The disciples were not able to draw the net, meaning they were not able to pull the fish out of the water into the boat. It was the net that caught the fish; they were only the agents used to land the fish in the boat. But this they could not do, another example of their powerlessness. Their empty net during the night showed their failure, and so did their empty boat now. In the other incident in Luke 5, they were able to bring a large catch into the boat, but not here. Their failure is manifest.

21:7 Therefore that disciple whom Jesus loved saith unto Peter, It is the Lord. Now when Simon Peter heard that it was the Lord, he girt his fisher’s coat unto him, (for he was naked,) and did cast himself into the sea.

Therefore that disciple whom Jesus loved saith unto Peter, It is the Lord- ever the man of insight, John realises from what has happened, (and no doubt helped by his experience in Luke 5 with the draught of fishes there), that the stranger can only be the Lord. He has knowledge beyond theirs, (even though they are experienced fishermen), and also has control over the fish of the sea in their movements. It is not too much to say that He had prevented the fish from entering their net during the night, and now He had commanded them to do so.

Now when Simon Peter heard that it was the Lord, he girt his fisher’s coat unto him, (for he was naked,) and did cast himself into the sea- it seems strange to put clothes on to prepare to swim, but there is an over-riding consideration. He is about to stand before the Lord, and he knows that he must be dressed suitably for His presence. This incident teaches us that there is a dress code that is suitable for coming together. Those who are spiritual will realise that. Those who are carnal and do not realise it need to be instructed. Decorum should mark us as we meet together. And there is no reason to make weekday meetings the exception. The Lord is the same in the week as He is on Sunday.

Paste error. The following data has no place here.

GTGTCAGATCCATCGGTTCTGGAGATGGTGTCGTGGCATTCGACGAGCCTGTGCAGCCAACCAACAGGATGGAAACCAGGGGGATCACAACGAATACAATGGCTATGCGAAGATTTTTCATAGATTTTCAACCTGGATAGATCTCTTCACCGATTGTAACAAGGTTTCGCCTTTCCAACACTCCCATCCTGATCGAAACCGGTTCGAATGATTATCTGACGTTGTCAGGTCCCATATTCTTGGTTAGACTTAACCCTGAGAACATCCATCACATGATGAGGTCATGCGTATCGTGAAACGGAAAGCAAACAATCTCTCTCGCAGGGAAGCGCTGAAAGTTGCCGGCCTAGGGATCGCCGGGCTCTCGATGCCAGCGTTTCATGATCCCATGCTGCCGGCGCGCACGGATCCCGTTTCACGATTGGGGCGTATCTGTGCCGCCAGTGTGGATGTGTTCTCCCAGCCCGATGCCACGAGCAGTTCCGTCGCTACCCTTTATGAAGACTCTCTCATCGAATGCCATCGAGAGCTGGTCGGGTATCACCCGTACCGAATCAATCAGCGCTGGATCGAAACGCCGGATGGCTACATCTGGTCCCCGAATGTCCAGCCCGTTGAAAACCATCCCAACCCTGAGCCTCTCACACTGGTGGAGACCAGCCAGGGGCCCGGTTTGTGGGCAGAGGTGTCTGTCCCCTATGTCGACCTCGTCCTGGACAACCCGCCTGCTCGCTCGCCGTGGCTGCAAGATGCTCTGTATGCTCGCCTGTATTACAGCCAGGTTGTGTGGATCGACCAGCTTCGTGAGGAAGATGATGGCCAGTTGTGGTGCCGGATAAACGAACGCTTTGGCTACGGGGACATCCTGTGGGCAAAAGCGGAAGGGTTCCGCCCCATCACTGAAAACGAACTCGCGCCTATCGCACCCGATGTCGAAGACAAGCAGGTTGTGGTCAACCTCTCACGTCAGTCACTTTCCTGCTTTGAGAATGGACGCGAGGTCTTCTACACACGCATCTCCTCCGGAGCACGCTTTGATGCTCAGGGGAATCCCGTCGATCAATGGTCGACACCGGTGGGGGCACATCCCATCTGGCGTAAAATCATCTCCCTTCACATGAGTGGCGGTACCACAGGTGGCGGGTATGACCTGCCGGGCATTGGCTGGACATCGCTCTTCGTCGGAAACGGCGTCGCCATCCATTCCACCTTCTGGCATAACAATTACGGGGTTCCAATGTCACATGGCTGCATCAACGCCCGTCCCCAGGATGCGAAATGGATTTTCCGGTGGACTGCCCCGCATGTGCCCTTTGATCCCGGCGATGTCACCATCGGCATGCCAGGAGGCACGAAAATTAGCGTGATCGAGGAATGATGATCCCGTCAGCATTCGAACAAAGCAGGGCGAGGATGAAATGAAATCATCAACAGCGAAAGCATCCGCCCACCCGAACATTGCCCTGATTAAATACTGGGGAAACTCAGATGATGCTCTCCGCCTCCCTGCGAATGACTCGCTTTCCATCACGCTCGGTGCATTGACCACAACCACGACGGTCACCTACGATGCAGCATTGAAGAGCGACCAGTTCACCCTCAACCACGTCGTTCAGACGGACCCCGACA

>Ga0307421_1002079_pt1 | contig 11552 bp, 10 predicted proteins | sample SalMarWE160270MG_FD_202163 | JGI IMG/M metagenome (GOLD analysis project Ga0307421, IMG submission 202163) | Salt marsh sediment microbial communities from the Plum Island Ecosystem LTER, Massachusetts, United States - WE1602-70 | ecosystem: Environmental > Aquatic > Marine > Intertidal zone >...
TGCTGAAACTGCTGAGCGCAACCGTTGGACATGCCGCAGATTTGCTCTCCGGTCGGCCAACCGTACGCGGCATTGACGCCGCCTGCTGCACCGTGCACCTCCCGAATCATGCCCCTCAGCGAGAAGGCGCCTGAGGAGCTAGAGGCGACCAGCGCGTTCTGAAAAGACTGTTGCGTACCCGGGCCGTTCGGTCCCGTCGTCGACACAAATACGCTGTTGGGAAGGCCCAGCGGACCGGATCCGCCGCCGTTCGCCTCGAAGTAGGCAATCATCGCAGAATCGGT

Notice that Peter does not attempt to walk on the water here. He has denied his Lord since he did that, and perhaps is not quite confident that he deserves to be upheld on the water as before.

And the other disciples came in a little ship; (for they were not far from land, but as it were two hundred cubits,) As is common practice, a small vessel is used to row out from the shore to reach the bigger vessel that cannot come near to the water-line. It would be towed behind the larger ship, to be available when needed.

This is why John adds, as an aside, the distance from the shore. Because it was only a short distance, the water would be shallow and the larger vessel could not approach.

Dragging the net with fishes- the disciples are presented with a problem. They cannot draw the fishes over the side of the vessel, there are so many, (and Peter is not now in the boat so there is one less to help), and they cannot pull the net with the larger vessel because the water is too shallow, so they drag the net full of fishes through the water by means of the smaller boat, until they reach the shore. Perhaps we could see in this that there is room for enterprise in the making known of the gospel; but there is no room for gimmicks- the little ship was perfectly orthodox.

21:9 As soon then as they were come to land, they saw a fire of coals there, and fish laid thereon, and bread.

As soon then as they were come to land- the meal was ready for them as soon as the reached the shore, showing that the Lord had not needed them in order to provide a meal. He is the Last Adam, and the fish of the sea are under His control, Psalm 8:8.